Label: Nashboro - LP 7065 • Format: Vinyl LP, Album • Country: US • Genre: Funk / Soul • Style: Gospel
Born Dorothy McGriff in Birmingham, Alabamaher early years were hard, Carried Water For The Elephant - Leroy Carr & Scrapper Blackwell - Naptown Blues 1929-1934 later described them as "the same old thing".
Her minister father left the family when she was six, divorcing her mother thereafter. Dorothy began playing piano in the Baptist Church at age ten, then joined her sisters and brother in the McGriff Singers several years later. Dorothy quit school to work "all the standard Negro jobs" available in Birmingham in the s: scrubbing floors and working behind the counter in laundries and dry cleaners. She began singing with the Gospel Harmonettes— then known Father Along - Dorothy Love Coates & The Gospel Harmonettes - Till My Change Comes the Gospel Harmoneers— in the early s.
She married Willie Love of The Fairfield Fourone of the most popular quartets of the early years of gospel, but divorced him shortly thereafter. She subsequently married Carl Coates of the Sensational Nightingales over a decade later.
Coates rose to stardom in the s as a member of The Original Gospel Harmonettes. With her "raggedy" voice and preacher's fire she could outsing the most powerful hard gospel male singers of the era. The Gospel Harmonettes— later renamed the Original Gospel Harmonettes— had achieved some fame in an early appearance when the National Baptist Convention came to Birmingham in Led Rampart - Fairytale Evelyn Starks, an amazing pianist whose style of playing was much imitated,and featuring Mildred Madison Miller, a mezzo soprano who had a down-home sound that came to Gran Orquesta De Estudio - Latin American Folk Songs a symbol of the group, singing as its lead singer.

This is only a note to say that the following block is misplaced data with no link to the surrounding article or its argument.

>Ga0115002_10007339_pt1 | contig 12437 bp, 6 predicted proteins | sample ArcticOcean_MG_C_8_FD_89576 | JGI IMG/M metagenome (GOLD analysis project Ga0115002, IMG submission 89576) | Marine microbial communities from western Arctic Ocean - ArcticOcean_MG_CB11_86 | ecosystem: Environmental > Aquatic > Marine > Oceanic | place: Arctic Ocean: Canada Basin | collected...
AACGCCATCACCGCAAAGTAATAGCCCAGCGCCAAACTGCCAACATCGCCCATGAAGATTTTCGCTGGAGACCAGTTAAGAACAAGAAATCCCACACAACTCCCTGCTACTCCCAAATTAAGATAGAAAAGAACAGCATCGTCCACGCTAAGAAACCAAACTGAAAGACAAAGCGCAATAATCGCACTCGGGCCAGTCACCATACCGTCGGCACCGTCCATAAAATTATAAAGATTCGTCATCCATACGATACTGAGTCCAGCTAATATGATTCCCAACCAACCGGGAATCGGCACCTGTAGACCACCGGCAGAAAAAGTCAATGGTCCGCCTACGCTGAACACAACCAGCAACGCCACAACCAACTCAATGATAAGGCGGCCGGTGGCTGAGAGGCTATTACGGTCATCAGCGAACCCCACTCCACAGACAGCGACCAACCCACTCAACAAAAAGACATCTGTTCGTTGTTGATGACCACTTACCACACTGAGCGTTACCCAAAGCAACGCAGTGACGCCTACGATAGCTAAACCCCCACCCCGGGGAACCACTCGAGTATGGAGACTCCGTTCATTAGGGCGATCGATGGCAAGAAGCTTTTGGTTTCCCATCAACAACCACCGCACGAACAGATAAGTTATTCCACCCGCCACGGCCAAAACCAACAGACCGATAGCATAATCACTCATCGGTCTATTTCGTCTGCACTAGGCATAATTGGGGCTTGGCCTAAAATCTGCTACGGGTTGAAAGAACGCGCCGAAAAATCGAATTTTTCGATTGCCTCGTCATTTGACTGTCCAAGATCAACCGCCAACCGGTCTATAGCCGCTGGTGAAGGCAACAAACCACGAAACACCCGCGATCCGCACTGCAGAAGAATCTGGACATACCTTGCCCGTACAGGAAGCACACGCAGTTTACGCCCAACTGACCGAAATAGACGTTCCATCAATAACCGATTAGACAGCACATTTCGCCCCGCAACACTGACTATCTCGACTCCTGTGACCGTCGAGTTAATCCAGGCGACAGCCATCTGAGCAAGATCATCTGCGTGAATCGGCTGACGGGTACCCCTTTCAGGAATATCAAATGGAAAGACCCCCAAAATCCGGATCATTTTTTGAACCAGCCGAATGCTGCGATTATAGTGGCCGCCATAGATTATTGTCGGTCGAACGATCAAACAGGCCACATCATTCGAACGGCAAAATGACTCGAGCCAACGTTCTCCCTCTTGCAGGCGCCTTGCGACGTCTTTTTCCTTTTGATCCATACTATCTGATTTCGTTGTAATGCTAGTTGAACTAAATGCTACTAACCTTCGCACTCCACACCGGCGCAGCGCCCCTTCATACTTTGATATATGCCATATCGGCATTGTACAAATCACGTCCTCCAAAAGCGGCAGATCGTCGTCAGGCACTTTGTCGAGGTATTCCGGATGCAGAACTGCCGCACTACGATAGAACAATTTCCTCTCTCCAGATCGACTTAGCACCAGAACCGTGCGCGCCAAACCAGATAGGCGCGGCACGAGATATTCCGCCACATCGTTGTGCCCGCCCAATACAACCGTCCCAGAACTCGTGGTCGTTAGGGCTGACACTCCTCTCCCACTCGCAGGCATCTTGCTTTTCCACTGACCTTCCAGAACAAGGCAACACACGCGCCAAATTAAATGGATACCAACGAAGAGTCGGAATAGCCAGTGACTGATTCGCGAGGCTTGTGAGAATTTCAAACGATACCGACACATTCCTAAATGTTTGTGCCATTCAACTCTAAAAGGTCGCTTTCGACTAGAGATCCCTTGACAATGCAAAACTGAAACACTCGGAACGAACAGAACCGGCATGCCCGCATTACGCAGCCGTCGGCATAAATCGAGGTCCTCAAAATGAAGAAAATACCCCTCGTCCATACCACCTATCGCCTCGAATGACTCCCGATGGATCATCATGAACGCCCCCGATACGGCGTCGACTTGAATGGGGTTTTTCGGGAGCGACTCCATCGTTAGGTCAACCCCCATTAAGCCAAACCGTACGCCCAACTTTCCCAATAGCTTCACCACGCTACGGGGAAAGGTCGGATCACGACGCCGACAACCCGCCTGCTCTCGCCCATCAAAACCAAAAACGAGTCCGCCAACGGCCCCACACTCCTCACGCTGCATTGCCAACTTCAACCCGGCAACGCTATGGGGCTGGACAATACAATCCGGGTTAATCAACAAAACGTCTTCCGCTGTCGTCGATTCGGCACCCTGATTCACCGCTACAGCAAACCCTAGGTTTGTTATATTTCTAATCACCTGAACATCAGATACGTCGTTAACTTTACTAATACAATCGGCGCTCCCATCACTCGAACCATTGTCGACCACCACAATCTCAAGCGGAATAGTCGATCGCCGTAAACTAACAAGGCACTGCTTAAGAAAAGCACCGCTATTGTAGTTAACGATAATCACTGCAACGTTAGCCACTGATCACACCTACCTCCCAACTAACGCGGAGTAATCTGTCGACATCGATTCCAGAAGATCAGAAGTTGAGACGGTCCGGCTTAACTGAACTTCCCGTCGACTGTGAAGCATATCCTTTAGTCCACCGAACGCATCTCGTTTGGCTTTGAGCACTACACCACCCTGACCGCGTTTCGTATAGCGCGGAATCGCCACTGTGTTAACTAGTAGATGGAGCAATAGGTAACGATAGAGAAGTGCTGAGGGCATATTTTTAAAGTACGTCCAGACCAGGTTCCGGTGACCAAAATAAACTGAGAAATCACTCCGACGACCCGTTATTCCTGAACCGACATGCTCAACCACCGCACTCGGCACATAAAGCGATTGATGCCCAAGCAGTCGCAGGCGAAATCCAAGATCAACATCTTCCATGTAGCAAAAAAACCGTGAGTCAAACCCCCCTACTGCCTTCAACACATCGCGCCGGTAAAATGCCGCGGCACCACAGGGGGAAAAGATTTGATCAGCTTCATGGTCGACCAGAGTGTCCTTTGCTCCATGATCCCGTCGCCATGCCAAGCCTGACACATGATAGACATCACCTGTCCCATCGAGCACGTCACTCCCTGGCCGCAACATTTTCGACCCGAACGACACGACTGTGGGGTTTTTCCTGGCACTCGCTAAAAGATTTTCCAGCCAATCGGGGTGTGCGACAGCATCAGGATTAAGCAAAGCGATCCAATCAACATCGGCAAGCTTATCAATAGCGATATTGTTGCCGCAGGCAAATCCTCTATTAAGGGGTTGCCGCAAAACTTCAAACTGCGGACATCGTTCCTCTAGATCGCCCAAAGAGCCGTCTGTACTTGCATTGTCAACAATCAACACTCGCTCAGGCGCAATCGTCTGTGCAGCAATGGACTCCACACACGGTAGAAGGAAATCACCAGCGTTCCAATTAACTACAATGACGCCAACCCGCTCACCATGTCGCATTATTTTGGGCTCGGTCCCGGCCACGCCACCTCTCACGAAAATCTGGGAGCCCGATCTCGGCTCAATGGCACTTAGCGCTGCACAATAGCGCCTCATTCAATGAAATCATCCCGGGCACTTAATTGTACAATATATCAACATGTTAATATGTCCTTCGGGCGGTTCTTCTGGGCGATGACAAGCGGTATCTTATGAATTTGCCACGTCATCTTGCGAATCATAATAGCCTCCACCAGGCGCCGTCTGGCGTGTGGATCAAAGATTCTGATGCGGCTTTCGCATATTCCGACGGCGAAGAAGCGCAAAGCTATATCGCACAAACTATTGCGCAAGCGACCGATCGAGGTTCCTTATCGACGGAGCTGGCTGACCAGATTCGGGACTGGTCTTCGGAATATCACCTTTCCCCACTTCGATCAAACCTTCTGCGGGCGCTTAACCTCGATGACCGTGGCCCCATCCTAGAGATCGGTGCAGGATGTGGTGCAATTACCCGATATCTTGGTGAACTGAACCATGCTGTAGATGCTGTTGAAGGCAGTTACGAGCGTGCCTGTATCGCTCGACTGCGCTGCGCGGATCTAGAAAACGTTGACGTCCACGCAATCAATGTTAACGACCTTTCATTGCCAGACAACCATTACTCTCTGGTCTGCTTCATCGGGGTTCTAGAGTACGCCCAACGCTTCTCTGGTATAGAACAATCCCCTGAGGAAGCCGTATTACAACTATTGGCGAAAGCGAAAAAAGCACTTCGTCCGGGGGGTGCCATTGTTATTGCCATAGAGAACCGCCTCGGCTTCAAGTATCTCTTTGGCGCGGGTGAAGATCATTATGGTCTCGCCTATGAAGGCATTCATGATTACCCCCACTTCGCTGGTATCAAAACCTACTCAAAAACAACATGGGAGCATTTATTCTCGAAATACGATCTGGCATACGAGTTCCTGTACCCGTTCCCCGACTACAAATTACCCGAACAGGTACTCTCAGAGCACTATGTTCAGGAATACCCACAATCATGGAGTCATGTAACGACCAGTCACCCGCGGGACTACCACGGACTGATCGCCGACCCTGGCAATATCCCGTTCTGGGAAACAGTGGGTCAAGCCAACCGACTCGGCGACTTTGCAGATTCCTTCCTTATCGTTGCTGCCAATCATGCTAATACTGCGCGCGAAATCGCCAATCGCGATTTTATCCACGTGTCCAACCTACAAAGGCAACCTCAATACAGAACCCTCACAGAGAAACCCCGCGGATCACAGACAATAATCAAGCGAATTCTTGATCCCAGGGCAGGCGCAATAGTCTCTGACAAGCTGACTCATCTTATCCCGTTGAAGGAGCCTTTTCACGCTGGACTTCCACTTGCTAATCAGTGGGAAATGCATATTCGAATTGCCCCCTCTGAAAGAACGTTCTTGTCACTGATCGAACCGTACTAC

The group also included, Odessa Edwards, the clear voiced alto whose sermonettes could create a great deal of fervor at performances, Vera Conner Kolb, the piercing soprano of the group whose high notes came with such ease that Marion Williams and other sopranos of the time period imitated her style, and Willie Mae Thomss Newberry Garth, the group's deep-throated alto, the group had a regular half-hour radio show sponsored by A.
Gastona local businessman and community leader. Those recordings while not particularly memorable are considered a rare jewel nowadays and include the two songs "In the Upper Room" and "Move on Up a little Higher". Their first sides for Specialty Records —"I'm Sealed" and "Get Away Jordan"—recorded with Love in were far more successful, the group recorded a series of hits in the years that followed before disbanding in Dorothy was the driving force behind the group's success, both on record and in person, singing with such spirit that the other members of the group would occasionally have to lead her back to the stage—a device that James Brown copied and made part of his act in the s, but which was wholly genuine in Love's case.
As she Chris Field - You Take Me Up fond of telling church audiences, "The Lord has blessed our going out and our coming in. He's blessed our sitting intoo.
Coates was just as plainspoken when criticizing the exploitative treatment that she and other gospel singers received from gospel promoters, both white and black. She reformed the Harmonettes in and when that group disbanded later in the decade, continued touring with a group known as the Dorothy Love Coates Singers. She Father Along - Dorothy Love Coates & The Gospel Harmonettes - Till My Change Comesboth individually and with her group, on Savoy RecordsVee-Jay Records and Columbia Records in the s and made occasional appearances, but no recordings, after Father Along - Dorothy Love Coates & The Gospel Harmonettes - Till My Change Comes Coates vigorously rejected all offers to cross over to pop or soul musica number of artists, including Little Richardimitated her sanctified singing style.
Other secular songwriters drew on her songs for inspiration, sometimes simply taking the title, as in the case of Wilson Pickett 's wholly different soul tune "99 and a Half Won't Do", and sometimes adapting both lyrics and title, as in the case of the Supremes 's hit " You Can't Hurry Love ". Singer Mavis Staples has also stated that Dorothy Love Coates was an influence on her own vocal style.
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